Welcome to part one of our Women’s World Cup series! For the first time ever, Canada is hosting the event, and it’s been nothing but high intensity since the first kick. The sweat, the strain, the deft dodges, the confident punts—it doesn’t get grander than this. Because the games are taking place in the biggest cities in the country, we’re here to highlight the top things to do in Ottawa, Quebec, and Vancouver during the Women’s World Cup.
Part 1: Ottawa
Ottawa isn’t just the fourth-largest city in the country; it’s also the nation’s capital. Founded in 1826, the town is generously steeped in history, art, and culture. Once the roars of the crowds at TD Place soften for the night, make your way through town. Here are the top sites to see in Ottawa during your trip to the Women’s World Cup.
It’s easy to understand why Parliament Hill sits atop most majortravel lists about Ottawa. As the home of the country’s legislative body, Parliament Hill is the locale of hefty debates, revolutionary progress, and exquisite beauty. The hill overlooks the Ottawa River and is dotted with Gothic-style buildings and manicured grounds. If you’re visiting during the day, enjoy the free walking tour, and head up Peace Tower for unbeatable views of the city below. After the Women’s World Cup quarter finals conclude, stick around a few extra days for the Canada Day celebrations on Parliament Hill. The night sky is inked with brilliant fireworks as sizzling food aromas and live music waft through the air.
It’s not a soccer match without celebratory frothy brews, right? The best place for nightlife in Ottawa is ByWard Market district. Here, you can find just about any type of vibe you’re looking for. Rooting for Team Brazil? Caliente Latin Club is the best spot for salsa dancing and free dance lessons on Friday nights. Cheering for Ireland? Heart & Crown is an Irish pub, amplified. There are five distinct bars under one roof and three stages that host live music. Deliriously supporting Canada? Go to Zaphod Beeblebrox, which offers a diverse mix of rock, pop, electric, and indie beats. Because you’re at the market anyway, remember to pick up some snacks for the next day’s match.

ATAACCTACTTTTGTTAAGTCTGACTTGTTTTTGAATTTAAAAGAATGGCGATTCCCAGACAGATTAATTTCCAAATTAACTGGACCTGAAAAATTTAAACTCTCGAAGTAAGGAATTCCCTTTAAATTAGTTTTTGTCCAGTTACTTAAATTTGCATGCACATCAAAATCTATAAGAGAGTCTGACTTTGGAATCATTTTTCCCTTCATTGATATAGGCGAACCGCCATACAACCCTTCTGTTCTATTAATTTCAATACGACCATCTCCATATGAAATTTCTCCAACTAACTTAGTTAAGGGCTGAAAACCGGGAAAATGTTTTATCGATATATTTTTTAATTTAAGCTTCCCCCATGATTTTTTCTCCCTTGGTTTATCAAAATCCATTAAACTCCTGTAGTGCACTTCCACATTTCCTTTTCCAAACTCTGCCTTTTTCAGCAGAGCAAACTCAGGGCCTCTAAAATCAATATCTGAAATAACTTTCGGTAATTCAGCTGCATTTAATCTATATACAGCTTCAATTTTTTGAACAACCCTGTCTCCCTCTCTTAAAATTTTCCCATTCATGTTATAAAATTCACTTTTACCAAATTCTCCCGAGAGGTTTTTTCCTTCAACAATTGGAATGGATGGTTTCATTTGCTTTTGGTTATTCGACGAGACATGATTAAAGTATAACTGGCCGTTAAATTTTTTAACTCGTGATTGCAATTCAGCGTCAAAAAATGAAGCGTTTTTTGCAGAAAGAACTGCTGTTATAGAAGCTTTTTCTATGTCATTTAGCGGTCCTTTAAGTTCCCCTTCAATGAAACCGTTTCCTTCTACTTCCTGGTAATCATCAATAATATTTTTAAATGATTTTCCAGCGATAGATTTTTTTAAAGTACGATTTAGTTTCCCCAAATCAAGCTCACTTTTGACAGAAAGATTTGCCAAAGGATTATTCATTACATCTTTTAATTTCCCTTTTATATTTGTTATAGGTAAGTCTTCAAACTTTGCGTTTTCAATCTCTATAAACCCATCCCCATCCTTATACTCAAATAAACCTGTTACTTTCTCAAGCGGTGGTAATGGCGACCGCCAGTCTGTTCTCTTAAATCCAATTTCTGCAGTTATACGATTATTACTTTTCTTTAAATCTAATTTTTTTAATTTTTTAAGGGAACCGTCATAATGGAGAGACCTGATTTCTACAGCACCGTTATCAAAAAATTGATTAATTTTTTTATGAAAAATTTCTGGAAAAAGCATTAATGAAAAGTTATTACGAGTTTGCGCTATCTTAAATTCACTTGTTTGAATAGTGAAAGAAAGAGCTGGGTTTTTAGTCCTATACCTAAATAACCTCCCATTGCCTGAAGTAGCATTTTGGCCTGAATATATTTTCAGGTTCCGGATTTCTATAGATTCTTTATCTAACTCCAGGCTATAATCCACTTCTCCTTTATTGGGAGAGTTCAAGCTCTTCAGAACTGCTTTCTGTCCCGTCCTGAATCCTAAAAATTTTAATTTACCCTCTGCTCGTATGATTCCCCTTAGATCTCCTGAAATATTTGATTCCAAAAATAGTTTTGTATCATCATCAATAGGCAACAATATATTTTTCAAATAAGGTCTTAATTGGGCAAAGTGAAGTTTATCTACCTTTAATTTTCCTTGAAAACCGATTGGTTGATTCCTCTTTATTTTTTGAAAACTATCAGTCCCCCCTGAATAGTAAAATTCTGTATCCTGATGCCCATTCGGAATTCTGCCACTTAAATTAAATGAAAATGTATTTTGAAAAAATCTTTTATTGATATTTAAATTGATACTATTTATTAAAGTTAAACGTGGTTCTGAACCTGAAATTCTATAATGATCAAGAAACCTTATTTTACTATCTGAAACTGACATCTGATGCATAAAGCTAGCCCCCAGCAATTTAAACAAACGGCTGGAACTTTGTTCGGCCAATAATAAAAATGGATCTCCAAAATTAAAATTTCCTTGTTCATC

Canadian Museum of History
Sports have been an intricate part of human history from the beginning. Learn about our past at the Canadian Museum of History. Roughly 1.2 million visitors walk through the doors each year, making it the country’s most visited museum. The exhibits focus on Canadian and world history, with aspects of archaeology, ethnology, and cultural studies on display. When you find yourself cheering for your favourite soccer team like a maniac, you can rest assured that it’s just human nature at play.
National Gallery of Canada
You might say that a good soccer goal is a work of art, so after the game, make time for some truly remarkable pieces of creativity. The National Gallery of Canada is one of the most renowned art museums in the country, and is free on Thursday nights, 5 p.m. to 8 p.m. Spy works from Alex Colville, Mary Pratt, and Janet Cardiff, to name a few. Featuring paintings, photography, and sculpture, it’s more red paint than red cards.
After watching people run all day, it’s easy to feel a little cooped up in the stands. Break free at Gatineau Park. As the largest park grounds in Ottawa, it offers plenty of space to roam. One of the main attractions is the shoreline. There are a number of beaches open to the public each summer. Take a swim at O’Brien, Blanchet, Breton, Parent, Smith, or La Peche beaches, to name a few. Stretch your legs, then get back to watching the pros do the same.
The soccer ball spins, the goalie wiggles her fingers, and the net sits hollow, waiting for that championship kick. It’s the Women’s World Cup 2015 at its best. Make a date with Ottawa for all the festivities.
Which activities would you recommend checking out in Ottawa?